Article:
From The Tree: A Natural History of What Trees Are, How They Live, and Why They Matter by Colin Tudge:
“[Trees] do not dwell only in the present. They remember the past, and they anticipate the future.
“How trees remember, I do not know: I have not been able to find out. But they do. At least, what they do now may depend very much on what happened to them in the past. Thus if you shake a tree, it will subsequently grow thicker and sturdier. They ‘remember’ that they were shaken in the past. Wind is the natural shaker, and plants grown outdoors grow thicker than those in greenhouses, even in the same amount of light….
“Most trees, like most plants of all kinds, are also aware of the passing seasons: what time of year it is and — crucially — what is soon to follow. Deciduous trees lose their leaves as winter approaches (or, in the seasonal tropics, as the dry season approaches) and enter a state of dormancy. This is not a simple shutting down. Dormancy takes weeks of preparation. Before trees shed their leaves they withdraw much of the nutrient that’s within them, including the protein of the chlorophyll, leaving some of the other pigments behind to provide at least some of the glorious autumn colors; and they stop up the vessel ends that service the leaves with cork, to conserve water.
“How do the temperate trees of the north know that winter is approaching? How can they tell, when it is still high summer? There are many clues to season, including temperature and rainfall. But shifts in temperature and rain are capricious; they are not the kind of reliable signal to run your life by….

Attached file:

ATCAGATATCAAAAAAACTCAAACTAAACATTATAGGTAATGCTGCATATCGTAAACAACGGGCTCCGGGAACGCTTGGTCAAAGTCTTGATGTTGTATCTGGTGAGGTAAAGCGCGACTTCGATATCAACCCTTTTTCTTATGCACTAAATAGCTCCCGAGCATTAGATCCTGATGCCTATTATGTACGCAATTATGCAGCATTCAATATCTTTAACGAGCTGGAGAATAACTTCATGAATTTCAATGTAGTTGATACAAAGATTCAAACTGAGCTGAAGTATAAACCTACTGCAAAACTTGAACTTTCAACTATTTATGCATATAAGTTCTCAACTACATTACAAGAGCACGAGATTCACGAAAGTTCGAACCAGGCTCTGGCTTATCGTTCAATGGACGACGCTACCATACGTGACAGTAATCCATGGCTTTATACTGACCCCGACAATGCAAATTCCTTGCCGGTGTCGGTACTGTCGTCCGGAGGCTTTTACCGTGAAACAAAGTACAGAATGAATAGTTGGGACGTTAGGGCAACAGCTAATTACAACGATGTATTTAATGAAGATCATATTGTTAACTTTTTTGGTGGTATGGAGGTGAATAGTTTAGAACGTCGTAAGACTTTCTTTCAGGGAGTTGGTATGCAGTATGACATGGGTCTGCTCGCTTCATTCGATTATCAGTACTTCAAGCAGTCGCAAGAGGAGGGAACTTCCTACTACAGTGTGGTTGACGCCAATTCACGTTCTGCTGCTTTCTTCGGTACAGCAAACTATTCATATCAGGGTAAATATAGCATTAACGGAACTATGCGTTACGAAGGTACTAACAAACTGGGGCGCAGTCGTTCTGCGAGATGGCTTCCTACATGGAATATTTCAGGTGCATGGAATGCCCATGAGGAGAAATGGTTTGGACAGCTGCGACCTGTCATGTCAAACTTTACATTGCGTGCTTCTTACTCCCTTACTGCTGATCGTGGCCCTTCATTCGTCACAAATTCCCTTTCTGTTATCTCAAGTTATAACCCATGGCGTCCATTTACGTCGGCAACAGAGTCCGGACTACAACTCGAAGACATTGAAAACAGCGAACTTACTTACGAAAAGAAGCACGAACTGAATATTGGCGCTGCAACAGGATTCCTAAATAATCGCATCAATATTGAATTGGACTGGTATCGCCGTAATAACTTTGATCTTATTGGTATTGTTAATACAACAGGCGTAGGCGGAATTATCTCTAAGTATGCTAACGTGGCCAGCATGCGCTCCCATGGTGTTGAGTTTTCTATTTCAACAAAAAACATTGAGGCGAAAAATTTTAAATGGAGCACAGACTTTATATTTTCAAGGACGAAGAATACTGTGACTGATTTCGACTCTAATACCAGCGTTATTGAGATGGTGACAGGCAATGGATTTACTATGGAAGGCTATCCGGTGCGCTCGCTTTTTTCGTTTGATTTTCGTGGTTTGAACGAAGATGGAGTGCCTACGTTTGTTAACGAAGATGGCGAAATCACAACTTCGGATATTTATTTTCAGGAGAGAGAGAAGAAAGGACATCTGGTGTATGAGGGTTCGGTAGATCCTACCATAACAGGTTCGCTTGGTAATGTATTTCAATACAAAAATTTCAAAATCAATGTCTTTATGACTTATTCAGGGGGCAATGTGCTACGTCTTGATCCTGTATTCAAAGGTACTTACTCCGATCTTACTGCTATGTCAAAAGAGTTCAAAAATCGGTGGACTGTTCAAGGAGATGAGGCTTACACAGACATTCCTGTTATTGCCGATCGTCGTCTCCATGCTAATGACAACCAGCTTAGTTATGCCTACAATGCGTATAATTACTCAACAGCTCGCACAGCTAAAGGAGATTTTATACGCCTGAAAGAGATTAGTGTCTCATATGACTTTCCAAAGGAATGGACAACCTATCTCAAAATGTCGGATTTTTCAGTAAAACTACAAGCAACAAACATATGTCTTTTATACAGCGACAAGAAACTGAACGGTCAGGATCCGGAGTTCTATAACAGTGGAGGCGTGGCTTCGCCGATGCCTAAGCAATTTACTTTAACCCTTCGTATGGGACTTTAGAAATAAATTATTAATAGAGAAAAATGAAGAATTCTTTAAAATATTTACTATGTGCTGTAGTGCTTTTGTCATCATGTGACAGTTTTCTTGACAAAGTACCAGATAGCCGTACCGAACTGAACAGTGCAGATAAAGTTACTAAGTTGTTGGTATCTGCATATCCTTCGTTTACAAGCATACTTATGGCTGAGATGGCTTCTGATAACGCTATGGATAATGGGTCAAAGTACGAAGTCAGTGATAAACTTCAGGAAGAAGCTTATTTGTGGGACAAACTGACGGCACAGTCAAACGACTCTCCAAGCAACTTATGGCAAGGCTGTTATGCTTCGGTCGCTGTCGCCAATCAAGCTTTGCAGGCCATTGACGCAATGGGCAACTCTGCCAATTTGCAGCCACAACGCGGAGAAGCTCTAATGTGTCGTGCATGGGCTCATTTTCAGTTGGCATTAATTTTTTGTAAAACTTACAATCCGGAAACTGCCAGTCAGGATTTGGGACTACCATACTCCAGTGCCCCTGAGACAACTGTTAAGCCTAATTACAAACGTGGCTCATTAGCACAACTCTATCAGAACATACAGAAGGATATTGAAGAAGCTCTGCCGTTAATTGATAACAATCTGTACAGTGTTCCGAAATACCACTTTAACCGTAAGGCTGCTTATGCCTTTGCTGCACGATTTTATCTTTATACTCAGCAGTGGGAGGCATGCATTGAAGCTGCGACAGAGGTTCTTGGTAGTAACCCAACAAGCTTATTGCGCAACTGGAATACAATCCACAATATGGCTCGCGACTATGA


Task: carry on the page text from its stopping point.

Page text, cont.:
“The one invariable, at any particular latitude on any particular date, is the length of the day. So at least in high latitudes, where day length varies enormously from season to season, plants in general take this as their principal guide to action — while allowing themselves to be fine-tuned by other cues, including temperature. So temperate trees invariably produce their leaves and/or flowers in the spring, marching to the rigid drum of solar astronomy; but they adjust their exact date of blossoming to the local weather. This phenomenon — judging time of year by length of day — is called ‘photoperiodism.'”
This is the second of two posts with photographs focused on the shapes of desiccated Japanese Maple leaves, that I took in early January. The first post is Winter Shapes: Japanese Maple Leaves (1 of 2).
Thanks for taking a look!
The wispy shapes that the leaves have dried into make them look even more fragile, but still beautiful.
That’s so true. I especially like the ones that look like the wind blew them into a particular shape, and they froze that way… which may be what happened!
They’ve captured the motion of the wind!
The leaves resemble very fine copper metalwork, a couple of them resemble basket-hilts for swords. I like the Japanese Maples, I think Wisconsin is considered iffy for them to survive, but I do see them once in a while in Milwaukee, where I expect the big street trees and houses give them protection from the winds.
Up north I usually saw Japanese Maples as shrubs only; it was fairly unusual to see a large Japanese Maple tree. Down here, they’re everywhere — very popular in gardens and yards, partly because of the colors they produce in the autumn, and even the larger ones seldom cause any trouble (like tipping over in storms).
What you said: I think that’s why I like their winter shapes so much, they always remind me of something crafted out of metal, yet they’re still so fragile in appearance and to the touch.